Olive is a small, oval-shaped fruit that comes from the Olea europaea tree, often found in Mediterranean climates. They are widely recognized by their distinct, bitter taste and the oil they produce, which is a popular ingredient in various cuisines. Olives come in a variety of colors, ranging from green to black, depending on their ripeness and variety.
Consumed as a table fruit or used to produce olive oil, olives boast various health benefits owed to their rich content of antioxidants, healthy fats, and vitamins. They are also prominent in Mediterranean cooking, often found in salads, pizza toppings, tapenades, or eaten as a snack.
When cooking with olives, people often wonder about the difference between green and black ones and how to deseed them. In some instances, people go wrong by choosing to use canned olives instead of fresh ones, which can result in a less flavor-intensive outcome. Also, many tend to overlook that olives can also be used in desserts for a unique flavor combination. To make the most out of olives, use them in a variety of dishes, including salads, sauces, pasta, and pizza. You can even experiment by using them in baking or making a homemade tapenade. One little known tip is to check your olives' pungency level—olives that are high in phenolic compounds have a distinctive flavor that can be used to enhance your dishes.
What is the difference between green and black olives?
How do I deseed olives?
Can I eat the pit of an olive?
Why are some olives stuffed?
Are all olives suitable for oil making?
Do olives contain healthy fats?
Why are olives so salty?
Can I cook with olive brine?
Can I eat olives raw?
How are olives harvested?
Expiration & Storage Tips
When does olive expire?
Unopened canned or jarred olives can last up to two years past the printed date on the package if stored properly. Once opened, olives should be kept in their original brine or marinade, covered, and refrigerated. Under these conditions, they should be consumed within two weeks for best quality. Freezing olives is not commonly done in households as it can affect the texture and flavor. However, if necessary, they can be frozen for up to six months.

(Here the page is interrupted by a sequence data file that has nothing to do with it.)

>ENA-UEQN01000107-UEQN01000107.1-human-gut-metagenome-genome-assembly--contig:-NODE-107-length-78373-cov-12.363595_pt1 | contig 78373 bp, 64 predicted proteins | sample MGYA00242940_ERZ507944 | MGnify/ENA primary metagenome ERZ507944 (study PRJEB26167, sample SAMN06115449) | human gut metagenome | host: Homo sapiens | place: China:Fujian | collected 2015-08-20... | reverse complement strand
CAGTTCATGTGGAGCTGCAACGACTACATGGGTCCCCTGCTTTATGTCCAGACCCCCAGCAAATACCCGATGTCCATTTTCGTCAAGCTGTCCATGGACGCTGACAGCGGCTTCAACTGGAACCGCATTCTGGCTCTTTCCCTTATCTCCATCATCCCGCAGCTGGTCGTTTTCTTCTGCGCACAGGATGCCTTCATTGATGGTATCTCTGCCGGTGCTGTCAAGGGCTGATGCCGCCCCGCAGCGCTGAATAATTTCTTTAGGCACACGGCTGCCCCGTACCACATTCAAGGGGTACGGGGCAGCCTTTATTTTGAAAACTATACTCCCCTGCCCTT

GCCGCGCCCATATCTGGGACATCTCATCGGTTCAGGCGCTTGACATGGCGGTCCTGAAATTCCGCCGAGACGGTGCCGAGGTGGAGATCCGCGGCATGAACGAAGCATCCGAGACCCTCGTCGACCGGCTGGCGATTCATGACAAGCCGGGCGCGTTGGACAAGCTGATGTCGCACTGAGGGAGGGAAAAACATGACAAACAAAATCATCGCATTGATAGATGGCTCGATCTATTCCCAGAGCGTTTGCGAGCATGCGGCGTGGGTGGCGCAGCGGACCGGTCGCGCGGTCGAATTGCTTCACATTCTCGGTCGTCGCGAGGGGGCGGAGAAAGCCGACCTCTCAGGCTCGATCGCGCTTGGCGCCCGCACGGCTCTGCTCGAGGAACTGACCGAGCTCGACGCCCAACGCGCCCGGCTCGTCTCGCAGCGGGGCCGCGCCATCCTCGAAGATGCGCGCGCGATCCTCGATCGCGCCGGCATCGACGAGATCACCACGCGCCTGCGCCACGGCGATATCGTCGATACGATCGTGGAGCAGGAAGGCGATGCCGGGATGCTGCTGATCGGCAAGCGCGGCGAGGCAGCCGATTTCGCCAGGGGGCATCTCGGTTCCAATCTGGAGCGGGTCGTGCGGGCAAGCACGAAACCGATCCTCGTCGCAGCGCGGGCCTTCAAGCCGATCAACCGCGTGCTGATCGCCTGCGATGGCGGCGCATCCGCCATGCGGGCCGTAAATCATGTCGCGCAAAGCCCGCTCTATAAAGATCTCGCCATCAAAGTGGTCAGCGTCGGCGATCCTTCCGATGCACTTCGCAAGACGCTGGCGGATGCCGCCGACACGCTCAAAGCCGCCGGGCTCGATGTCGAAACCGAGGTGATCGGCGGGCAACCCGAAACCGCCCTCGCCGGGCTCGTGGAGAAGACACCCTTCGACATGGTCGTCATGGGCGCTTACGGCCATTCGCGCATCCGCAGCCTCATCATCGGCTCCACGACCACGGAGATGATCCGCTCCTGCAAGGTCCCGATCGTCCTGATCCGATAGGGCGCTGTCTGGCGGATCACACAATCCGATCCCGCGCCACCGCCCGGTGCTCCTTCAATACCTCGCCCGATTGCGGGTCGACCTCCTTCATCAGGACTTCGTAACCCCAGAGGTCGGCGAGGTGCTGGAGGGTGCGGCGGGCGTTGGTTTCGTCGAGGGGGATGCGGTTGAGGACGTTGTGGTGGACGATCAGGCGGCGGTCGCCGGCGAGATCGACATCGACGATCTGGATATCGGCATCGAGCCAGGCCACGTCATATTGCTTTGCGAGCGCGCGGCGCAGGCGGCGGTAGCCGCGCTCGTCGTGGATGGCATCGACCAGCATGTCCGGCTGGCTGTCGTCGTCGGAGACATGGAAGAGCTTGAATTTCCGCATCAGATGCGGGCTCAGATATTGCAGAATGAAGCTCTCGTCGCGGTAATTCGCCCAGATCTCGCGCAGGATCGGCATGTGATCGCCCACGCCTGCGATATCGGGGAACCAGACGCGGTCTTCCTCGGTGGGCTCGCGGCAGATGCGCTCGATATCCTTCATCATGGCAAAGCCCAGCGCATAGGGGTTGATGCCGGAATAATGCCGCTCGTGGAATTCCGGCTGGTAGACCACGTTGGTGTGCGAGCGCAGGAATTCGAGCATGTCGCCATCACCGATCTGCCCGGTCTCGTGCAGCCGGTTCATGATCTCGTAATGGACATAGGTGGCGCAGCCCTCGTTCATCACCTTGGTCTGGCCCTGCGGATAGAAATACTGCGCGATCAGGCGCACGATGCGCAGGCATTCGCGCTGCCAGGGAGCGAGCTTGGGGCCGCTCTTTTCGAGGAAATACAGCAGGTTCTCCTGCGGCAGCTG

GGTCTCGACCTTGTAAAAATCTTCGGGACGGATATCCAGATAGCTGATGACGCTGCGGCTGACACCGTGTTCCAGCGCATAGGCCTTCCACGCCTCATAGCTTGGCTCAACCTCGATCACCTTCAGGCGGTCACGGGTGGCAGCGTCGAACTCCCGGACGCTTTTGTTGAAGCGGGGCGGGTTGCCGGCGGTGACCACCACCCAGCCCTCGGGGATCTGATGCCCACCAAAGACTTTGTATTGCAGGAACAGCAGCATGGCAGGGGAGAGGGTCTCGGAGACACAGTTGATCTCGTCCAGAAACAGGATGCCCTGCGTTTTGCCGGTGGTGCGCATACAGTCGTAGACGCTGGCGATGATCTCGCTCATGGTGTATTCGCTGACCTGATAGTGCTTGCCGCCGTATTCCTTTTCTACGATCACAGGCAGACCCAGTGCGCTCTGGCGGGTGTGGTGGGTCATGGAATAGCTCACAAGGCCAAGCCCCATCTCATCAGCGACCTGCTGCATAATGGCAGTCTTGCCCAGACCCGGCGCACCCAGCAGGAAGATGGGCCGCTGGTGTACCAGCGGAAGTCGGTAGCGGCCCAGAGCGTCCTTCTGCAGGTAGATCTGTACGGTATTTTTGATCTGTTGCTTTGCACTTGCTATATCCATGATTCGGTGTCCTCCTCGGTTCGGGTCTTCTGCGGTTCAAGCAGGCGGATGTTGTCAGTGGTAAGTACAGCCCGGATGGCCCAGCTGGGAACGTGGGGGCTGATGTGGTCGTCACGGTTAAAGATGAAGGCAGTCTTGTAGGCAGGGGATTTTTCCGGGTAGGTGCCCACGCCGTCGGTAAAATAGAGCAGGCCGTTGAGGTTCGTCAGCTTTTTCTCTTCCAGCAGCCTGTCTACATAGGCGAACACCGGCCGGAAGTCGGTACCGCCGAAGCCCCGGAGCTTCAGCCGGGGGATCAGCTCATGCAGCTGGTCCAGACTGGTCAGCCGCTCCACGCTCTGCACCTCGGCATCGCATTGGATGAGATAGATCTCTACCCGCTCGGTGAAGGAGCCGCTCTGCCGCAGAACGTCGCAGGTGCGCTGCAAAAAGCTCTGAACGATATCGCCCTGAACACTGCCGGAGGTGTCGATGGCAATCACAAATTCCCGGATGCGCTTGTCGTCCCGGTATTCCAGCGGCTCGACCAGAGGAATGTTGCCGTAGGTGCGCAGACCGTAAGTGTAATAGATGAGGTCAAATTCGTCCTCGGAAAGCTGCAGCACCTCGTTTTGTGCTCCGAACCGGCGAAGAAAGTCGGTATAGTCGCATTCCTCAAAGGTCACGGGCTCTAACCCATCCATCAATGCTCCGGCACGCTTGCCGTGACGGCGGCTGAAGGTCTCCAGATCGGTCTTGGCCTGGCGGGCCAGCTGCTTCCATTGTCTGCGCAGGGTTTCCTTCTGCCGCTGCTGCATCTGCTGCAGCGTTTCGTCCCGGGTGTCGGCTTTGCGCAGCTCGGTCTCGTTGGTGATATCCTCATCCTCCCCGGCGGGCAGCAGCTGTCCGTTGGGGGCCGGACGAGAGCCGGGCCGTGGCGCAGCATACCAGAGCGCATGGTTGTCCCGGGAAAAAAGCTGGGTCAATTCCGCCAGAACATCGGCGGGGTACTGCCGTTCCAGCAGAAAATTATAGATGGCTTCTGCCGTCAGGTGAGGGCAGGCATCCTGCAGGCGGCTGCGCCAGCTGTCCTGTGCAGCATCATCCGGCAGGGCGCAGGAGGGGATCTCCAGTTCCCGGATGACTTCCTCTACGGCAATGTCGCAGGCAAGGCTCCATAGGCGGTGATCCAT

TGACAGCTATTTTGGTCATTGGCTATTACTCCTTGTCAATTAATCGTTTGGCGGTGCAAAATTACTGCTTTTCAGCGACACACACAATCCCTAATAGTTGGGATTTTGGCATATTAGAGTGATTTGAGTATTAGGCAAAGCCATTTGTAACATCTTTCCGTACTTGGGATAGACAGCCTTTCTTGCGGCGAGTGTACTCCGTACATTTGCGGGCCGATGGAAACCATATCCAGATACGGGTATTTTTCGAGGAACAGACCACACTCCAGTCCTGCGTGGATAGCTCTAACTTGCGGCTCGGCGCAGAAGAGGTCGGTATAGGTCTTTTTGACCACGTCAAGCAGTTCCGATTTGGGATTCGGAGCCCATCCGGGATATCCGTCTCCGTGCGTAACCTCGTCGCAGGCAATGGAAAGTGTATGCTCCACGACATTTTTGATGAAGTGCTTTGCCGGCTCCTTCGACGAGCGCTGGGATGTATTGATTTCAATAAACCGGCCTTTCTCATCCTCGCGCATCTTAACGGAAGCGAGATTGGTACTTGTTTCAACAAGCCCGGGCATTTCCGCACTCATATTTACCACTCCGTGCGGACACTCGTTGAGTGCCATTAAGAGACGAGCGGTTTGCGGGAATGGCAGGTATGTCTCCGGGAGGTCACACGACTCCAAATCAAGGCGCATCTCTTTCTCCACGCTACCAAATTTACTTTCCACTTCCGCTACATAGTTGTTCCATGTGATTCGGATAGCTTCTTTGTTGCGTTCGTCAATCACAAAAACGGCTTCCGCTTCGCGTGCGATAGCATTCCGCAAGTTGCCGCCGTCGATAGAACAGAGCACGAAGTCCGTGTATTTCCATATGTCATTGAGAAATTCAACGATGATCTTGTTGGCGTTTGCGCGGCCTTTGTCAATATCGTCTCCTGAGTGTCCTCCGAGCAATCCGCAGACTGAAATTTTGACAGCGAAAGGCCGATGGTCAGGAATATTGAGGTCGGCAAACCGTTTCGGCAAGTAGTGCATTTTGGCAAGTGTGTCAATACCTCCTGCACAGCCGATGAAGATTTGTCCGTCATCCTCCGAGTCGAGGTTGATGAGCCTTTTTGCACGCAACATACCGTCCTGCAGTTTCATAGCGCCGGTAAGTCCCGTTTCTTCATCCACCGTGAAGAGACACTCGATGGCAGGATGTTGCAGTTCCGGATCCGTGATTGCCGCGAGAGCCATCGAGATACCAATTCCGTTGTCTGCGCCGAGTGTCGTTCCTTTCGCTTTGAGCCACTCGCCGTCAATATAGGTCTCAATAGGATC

How do you tell if olive is bad?
A quick visual inspection can usually tell if olives have gone bad. If you notice any mold or yeast growth in the olives or the brine, discard the entire batch. If the olives have a strange smell, like a sour, rancid, or unusually strong fermenting smell, they are likely spoiled. Remember - when in doubt, it's better to play it safe and throw them out. Also, the taste of olives that have gone bad will be noticeably off.
Tips for storing olive to extend shelf life
• Always store unopened canned or jarred olives in a cool, dark place like a pantry to extend their shelf life.
• After opening, keep olives in their original brine or marinade in an airtight container in the refrigerator.
• Try not to use bare hands to pick olives out of the jar. Use a clean utensil instead to prevent introducing bacteria to the jar.
• If you need to keep olives for a longer period, you can freeze them by first removing them from the brine, drying them thoroughly, and then placing them in a freezer bag. Remember, their texture and flavor can change when frozen and thawed.